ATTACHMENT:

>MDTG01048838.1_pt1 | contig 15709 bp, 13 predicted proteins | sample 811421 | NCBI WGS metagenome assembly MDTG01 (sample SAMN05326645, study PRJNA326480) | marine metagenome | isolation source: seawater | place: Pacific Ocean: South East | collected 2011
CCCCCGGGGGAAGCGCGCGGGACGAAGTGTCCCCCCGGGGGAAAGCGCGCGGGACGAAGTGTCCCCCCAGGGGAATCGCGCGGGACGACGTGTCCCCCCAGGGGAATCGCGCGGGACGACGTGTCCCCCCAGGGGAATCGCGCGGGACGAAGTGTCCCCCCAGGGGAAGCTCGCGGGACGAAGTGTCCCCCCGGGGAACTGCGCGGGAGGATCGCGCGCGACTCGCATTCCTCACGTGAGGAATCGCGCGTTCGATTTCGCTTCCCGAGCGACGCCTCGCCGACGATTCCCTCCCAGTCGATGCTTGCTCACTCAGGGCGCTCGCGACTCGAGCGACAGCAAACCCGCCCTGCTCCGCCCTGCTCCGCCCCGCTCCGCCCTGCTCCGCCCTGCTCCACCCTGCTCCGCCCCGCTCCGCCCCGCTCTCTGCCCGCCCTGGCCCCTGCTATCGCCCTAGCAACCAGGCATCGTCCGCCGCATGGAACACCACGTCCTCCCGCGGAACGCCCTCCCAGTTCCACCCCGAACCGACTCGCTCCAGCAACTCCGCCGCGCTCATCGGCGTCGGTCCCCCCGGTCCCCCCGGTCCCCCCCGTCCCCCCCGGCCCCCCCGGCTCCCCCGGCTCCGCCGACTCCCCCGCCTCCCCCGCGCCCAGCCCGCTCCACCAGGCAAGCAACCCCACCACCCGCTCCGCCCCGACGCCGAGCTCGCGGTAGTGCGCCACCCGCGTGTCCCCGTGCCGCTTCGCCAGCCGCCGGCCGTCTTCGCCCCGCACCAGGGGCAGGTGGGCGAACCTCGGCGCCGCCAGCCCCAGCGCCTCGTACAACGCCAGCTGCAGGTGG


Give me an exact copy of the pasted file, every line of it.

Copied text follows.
>MDTG01048838.1_pt1 | contig 15709 bp, 13 predicted proteins | sample 811421 | NCBI WGS metagenome assembly MDTG01 (sample SAMN05326645, study PRJNA326480) | marine metagenome | isolation source: seawater | place: Pacific Ocean: South East | collected 2011
CCCCCGGGGGAAGCGCGCGGGACGAAGTGTCCCCCCGGGGGAAAGCGCGCGGGACGAAGTGTCCCCCCAGGGGAATCGCGCGGGACGACGTGTCCCCCCAGGGGAATCGCGCGGGACGACGTGTCCCCCCAGGGGAATCGCGCGGGACGAAGTGTCCCCCCAGGGGAAGCTCGCGGGACGAAGTGTCCCCCCGGGGAACTGCGCGGGAGGATCGCGCGCGACTCGCATTCCTCACGTGAGGAATCGCGCGTTCGATTTCGCTTCCCGAGCGACGCCTCGCCGACGATTCCCTCCCAGTCGATGCTTGCTCACTCAGGGCGCTCGCGACTCGAGCGACAGCAAACCCGCCCTGCTCCGCCCTGCTCCGCCCCGCTCCGCCCTGCTCCGCCCTGCTCCACCCTGCTCCGCCCCGCTCCGCCCCGCTCTCTGCCCGCCCTGGCCCCTGCTATCGCCCTAGCAACCAGGCATCGTCCGCCGCATGGAACACCACGTCCTCCCGCGGAACGCCCTCCCAGTTCCACCCCGAACCGACTCGCTCCAGCAACTCCGCCGCGCTCATCGGCGTCGGTCCCCCCGGTCCCCCCGGTCCCCCCCGTCCCCCCCGGCCCCCCCGGCTCCCCCGGCTCCGCCGACTCCCCCGCCTCCCCCGCGCCCAGCCCGCTCCACCAGGCAAGCAACCCCACCACCCGCTCCGCCCCGACGCCGAGCTCGCGGTAGTGCGCCACCCGCGTGTCCCCGTGCCGCTTCGCCAGCCGCCGGCCGTCTTCGCCCCGCACCAGGGGCAGGTGGGCGAACCTCGGCGCCGCCAGCCCCAGCGCCTCGTACAACGCCAGCTGCAGGTGG